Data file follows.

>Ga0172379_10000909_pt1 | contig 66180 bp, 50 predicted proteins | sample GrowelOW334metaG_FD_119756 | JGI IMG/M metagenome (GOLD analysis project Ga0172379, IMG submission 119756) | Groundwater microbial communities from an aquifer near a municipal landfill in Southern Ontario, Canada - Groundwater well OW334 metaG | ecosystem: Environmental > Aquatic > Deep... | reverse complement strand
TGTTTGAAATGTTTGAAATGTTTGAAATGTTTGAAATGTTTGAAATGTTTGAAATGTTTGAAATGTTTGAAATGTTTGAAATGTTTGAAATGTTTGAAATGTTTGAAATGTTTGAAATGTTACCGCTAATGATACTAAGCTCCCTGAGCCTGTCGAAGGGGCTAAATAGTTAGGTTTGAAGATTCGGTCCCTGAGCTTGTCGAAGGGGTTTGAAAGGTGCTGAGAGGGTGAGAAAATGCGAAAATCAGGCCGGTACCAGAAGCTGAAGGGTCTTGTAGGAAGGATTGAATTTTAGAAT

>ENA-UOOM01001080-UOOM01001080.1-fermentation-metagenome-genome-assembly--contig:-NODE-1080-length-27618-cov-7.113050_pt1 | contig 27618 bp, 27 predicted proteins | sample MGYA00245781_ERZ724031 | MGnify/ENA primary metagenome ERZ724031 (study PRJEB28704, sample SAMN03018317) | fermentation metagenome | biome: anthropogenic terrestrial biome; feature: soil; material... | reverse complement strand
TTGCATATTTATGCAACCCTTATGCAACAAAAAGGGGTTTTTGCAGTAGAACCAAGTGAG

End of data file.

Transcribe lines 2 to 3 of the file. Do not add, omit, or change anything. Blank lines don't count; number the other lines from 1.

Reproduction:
TGTTTGAAATGTTTGAAATGTTTGAAATGTTTGAAATGTTTGAAATGTTTGAAATGTTTGAAATGTTTGAAATGTTTGAAATGTTTGAAATGTTTGAAATGTTTGAAATGTTTGAAATGTTACCGCTAATGATACTAAGCTCCCTGAGCCTGTCGAAGGGGCTAAATAGTTAGGTTTGAAGATTCGGTCCCTGAGCTTGTCGAAGGGGTTTGAAAGGTGCTGAGAGGGTGAGAAAATGCGAAAATCAGGCCGGTACCAGAAGCTGAAGGGTCTTGTAGGAAGGATTGAATTTTAGAAT

>ENA-UOOM01001080-UOOM01001080.1-fermentation-metagenome-genome-assembly--contig:-NODE-1080-length-27618-cov-7.113050_pt1 | contig 27618 bp, 27 predicted proteins | sample MGYA00245781_ERZ724031 | MGnify/ENA primary metagenome ERZ724031 (study PRJEB28704, sample SAMN03018317) | fermentation metagenome | biome: anthropogenic terrestrial biome; feature: soil; material... | reverse complement strand